Treadmill vs Bike for Bad Knees: Choosing the Right Low-Impact Workout

Treadmill vs Bike for Bad Knees: Choosing the Right Low-Impact Workout

Key Takeaways

  • Treadmills can be adjusted for a softer impact, but they may still put more stress on the knees compared to bikes.
  • Exercise bikes offer a low-impact workout that is gentle on the knees, so they’re ideal for individuals with knee pain or recovering from injury.
  • Recumbent bikes are particularly beneficial for those with bad knees due to their supportive seating position.
  • Proper equipment setup and usage are critical to ensure the safety and effectiveness of workouts for those with knee issues.
  • SOLE treadmills and bikes can provide a cardiovascular workout, but the right choice depends on individual knee health and fitness goals.

At SOLE, we offer top-tier fitness equipment designed for low-impact exercises, ideal for individuals with bad knees. Our treadmills and bikes provide exceptional quality, performance, and comfort for effective yet gentle workouts. Whether for home or gym use, SOLE's solutions ensure those with knee issues can exercise confidently and safely.

Featured Products

  • SOLE Treadmills: Starting at $1199.99, SOLE treadmills excel in ergonomic design, durability, and value. Equipped with advanced cushioning to minimize joint impact, powerful, quiet motors, and wide running surfaces, they suit any fitness level. Our intuitive consoles track progress, and the extensive warranties highlight their quality.
  • SOLE Bikes: Starting at $1,099.99, SOLE bikes, particularly the recumbent models offer a fantastic solution for individuals with knee concerns. These bikes ensure a comfortable, reclined seating position that significantly reduces the strain on the knees and lower back.

Treadmill vs Bike for Bad Knees

Treadmills can be more challenging for individuals with bad knees due to the high-impact nature of running or walking. This can cause additional stress on the knees, which may exacerbate existing conditions.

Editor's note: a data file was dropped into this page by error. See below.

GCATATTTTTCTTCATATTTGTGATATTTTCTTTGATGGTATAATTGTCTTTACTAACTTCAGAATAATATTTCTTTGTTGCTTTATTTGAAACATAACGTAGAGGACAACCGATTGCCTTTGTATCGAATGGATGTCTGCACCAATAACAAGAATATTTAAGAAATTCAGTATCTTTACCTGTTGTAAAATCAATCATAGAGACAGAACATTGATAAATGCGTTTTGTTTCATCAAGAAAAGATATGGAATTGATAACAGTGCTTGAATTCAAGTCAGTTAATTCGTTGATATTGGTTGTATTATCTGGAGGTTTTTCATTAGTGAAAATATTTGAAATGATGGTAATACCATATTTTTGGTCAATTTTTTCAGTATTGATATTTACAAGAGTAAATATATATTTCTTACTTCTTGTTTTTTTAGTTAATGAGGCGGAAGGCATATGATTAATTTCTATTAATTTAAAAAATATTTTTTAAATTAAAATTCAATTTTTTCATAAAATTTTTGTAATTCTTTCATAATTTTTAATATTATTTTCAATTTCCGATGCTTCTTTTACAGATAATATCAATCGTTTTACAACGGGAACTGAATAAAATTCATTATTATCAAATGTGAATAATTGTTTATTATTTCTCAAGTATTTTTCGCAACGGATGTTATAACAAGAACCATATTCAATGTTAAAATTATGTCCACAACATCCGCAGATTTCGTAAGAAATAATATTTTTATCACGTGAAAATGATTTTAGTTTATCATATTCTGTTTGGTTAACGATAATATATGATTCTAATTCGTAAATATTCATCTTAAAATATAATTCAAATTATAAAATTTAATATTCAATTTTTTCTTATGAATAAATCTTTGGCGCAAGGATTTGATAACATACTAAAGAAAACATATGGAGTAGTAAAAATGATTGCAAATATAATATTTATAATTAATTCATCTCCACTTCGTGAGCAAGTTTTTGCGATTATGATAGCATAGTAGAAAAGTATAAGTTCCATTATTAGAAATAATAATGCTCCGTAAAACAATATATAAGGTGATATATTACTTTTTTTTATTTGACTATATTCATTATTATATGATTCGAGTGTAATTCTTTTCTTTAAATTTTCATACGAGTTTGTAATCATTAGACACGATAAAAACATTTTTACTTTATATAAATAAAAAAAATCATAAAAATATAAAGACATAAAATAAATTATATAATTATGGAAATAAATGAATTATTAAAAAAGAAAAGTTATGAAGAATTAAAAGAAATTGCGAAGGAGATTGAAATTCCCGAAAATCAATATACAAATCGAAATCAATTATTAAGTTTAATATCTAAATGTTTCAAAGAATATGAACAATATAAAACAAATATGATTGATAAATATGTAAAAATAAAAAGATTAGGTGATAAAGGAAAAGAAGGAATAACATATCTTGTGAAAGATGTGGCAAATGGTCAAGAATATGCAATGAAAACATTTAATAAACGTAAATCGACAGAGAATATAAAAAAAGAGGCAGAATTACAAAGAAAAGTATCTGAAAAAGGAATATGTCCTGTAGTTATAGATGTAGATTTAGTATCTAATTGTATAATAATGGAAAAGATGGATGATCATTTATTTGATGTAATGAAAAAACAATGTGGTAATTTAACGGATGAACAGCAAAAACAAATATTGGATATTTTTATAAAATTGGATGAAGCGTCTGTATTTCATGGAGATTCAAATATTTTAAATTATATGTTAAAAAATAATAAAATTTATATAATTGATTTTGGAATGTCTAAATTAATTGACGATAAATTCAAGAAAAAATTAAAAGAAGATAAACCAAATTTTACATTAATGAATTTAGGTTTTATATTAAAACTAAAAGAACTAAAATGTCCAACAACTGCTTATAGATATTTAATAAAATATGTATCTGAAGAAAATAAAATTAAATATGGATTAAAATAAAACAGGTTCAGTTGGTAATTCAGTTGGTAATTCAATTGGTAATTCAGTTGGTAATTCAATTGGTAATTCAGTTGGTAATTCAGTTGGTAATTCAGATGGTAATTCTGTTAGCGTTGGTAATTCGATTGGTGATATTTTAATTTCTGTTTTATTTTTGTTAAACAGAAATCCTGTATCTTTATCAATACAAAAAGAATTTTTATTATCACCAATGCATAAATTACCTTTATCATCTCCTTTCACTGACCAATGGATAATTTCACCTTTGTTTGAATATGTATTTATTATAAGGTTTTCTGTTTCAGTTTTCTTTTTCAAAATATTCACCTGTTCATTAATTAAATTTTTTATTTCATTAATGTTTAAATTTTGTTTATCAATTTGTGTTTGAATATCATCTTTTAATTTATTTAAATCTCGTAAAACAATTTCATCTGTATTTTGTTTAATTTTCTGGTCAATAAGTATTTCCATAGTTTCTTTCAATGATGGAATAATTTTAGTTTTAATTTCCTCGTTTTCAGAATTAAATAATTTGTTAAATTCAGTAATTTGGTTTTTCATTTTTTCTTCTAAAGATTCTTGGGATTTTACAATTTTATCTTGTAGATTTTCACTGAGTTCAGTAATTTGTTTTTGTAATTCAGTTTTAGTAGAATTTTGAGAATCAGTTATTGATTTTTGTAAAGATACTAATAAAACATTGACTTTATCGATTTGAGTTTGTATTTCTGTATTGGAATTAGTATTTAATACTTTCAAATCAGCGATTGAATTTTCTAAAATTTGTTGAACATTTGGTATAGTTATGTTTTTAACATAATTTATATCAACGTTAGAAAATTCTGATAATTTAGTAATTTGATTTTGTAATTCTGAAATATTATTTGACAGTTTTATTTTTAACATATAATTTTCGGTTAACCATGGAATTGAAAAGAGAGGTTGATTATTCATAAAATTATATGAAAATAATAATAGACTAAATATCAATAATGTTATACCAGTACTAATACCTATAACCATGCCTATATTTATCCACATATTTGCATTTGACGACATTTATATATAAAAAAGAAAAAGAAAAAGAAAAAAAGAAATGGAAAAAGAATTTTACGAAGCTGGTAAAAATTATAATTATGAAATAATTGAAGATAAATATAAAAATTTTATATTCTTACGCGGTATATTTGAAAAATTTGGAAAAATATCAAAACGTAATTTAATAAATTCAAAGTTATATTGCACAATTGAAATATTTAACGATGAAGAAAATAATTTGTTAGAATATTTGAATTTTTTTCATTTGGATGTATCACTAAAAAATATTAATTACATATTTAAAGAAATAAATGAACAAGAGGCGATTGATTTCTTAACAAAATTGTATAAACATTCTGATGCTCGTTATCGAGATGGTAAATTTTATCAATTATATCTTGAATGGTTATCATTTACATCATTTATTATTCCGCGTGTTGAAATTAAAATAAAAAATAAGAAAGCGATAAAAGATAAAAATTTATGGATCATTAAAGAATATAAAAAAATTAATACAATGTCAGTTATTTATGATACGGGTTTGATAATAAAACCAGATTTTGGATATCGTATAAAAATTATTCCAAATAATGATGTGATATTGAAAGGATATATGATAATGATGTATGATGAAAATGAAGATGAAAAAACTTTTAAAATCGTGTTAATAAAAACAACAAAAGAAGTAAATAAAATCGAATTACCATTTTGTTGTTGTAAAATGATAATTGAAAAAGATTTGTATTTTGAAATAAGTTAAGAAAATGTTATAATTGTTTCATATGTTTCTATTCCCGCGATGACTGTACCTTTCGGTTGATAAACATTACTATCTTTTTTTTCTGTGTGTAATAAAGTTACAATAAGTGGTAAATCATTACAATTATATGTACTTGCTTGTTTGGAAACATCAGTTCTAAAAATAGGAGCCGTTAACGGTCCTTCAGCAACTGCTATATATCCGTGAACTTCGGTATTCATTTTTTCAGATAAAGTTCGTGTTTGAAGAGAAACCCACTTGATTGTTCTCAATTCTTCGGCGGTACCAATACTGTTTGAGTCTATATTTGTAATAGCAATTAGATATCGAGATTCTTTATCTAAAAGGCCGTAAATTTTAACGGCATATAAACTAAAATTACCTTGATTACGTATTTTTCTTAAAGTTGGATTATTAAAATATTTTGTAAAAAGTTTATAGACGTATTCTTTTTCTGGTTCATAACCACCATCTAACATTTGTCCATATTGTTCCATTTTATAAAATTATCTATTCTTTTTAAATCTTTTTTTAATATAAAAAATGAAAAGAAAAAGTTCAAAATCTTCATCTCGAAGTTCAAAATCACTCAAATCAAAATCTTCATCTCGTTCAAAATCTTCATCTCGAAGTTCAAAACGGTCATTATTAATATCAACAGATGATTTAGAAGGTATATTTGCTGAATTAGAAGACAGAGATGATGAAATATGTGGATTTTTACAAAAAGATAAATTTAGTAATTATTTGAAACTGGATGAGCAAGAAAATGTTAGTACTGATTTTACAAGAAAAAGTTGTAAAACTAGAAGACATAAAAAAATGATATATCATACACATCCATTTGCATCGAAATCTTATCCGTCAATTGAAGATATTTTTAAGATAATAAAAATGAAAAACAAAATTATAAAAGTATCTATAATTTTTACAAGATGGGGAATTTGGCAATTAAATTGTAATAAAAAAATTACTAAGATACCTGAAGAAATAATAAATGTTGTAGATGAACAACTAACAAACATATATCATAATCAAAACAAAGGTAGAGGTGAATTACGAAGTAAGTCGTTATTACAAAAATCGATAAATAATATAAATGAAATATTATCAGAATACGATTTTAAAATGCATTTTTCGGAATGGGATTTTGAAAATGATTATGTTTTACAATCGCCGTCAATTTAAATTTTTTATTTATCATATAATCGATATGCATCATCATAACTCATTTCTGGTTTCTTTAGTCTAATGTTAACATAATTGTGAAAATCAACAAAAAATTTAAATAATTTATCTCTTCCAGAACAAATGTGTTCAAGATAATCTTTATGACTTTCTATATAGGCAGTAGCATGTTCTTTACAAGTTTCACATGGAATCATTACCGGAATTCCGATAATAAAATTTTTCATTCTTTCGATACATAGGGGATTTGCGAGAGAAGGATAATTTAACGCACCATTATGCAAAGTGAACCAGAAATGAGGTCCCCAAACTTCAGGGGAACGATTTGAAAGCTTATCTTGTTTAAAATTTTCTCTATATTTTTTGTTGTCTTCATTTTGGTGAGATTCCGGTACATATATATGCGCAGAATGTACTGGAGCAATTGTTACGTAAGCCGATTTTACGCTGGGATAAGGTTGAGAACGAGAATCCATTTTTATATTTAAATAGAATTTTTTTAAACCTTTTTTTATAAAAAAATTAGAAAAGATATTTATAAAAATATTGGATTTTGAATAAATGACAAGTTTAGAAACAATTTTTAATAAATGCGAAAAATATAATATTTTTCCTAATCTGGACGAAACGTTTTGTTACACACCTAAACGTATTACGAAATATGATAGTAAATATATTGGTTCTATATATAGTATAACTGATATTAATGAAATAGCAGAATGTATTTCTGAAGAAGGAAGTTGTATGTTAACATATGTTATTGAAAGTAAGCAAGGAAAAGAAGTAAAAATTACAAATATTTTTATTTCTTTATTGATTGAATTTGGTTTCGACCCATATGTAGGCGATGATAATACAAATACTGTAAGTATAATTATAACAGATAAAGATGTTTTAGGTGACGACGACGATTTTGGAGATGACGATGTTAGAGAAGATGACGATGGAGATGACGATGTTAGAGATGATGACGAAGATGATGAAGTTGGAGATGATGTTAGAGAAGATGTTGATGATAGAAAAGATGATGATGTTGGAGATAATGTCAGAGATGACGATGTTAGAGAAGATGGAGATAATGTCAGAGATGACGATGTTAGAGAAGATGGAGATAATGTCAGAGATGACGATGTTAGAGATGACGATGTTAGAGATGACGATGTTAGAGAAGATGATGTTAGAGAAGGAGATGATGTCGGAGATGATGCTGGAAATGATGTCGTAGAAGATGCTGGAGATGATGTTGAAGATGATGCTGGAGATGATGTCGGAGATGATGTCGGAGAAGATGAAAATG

On the other hand, exercise bikes are generally considered a low-impact exercise option, which can be beneficial for those with bad knees. The seated position and smooth motion of the bike reduce the impact on the knees and other joints for a more comfortable workout.

Some exercise bikes, such as spin bikes, can be more intense and high-impact due to the standing and pedaling motion—but they may not be suitable for individuals with severe knee issues. In contrast, recumbent exercise bikes or stationary bikes with a recumbent seat can be more comfortable and low-impact—a better option for those with bad knees. 

Top Features of Treadmill for Bad Knees

  • Cushioned decks: Some treadmills come with shock-absorption systems that reduce the impact on knees. SOLE offers treadmills that are renowned for their cushioning technology. The SOLE F85, for example, features a Cushioned Flex Whisper Deck design, which has been shown to reduce impact on the joints by up to 40% compared to running on asphalt. 
  • Adjustable incline: Walking on an incline can mimic outdoor terrain, provide a natural and comfortable motion, and reduce the stress on your knees compared to running on a flat surface. All SOLE treadmills have an incline feature that can be adjusted up to 15 levels, so you can increase the intensity without increasing the speed, which is beneficial for knee health. Certain models such as the F85 and TT8 have a -6% decline too.
  • Adjustable speeds: Treadmills with a wide range of speeds allow for a gentle start, which is important for warming up the knees. While the motor size ranges from 3.0HP to 4.0 HP, the top speed of all SOLE treadmills is 12 MPH. 

Top Features of Bike for Bad Knees

  • Adjustable resistance: This allows for gradual increases in intensity without sudden strain on the knees. You get to strengthen the muscles around the knees without causing impact-related stress. Models like the SOLE R92 and SOLE B94 have the least resistance which is a 20-level eddy current brake. 
  • Seat adjustments: A properly adjusted seat ensures that the knee does not extend too much, preventing hyperextension. All SOLE bikes can be adjusted vertically and horizontally so that users find the most comfortable position. 
  • Ergonomic design: This supportive design ensures that the user's weight is evenly distributed, reducing the pressure on the knees. Recumbent bikes such as the LCR and R92 offer a backrest that helps distribute weight evenly and reduces pressure on the knees.

An Overview of SOLE Treadmills & Bikes for Bad Knees



Key Features



Cushioned Flex Whisper Deck design, 40% impact reduction, 3.0 HP motor, 15% incline 



Cushioned Flex Whisper Deck design, 40% impact reduction, 4.0 HP motor, 15% incline and 6% decline


Recumbent Bike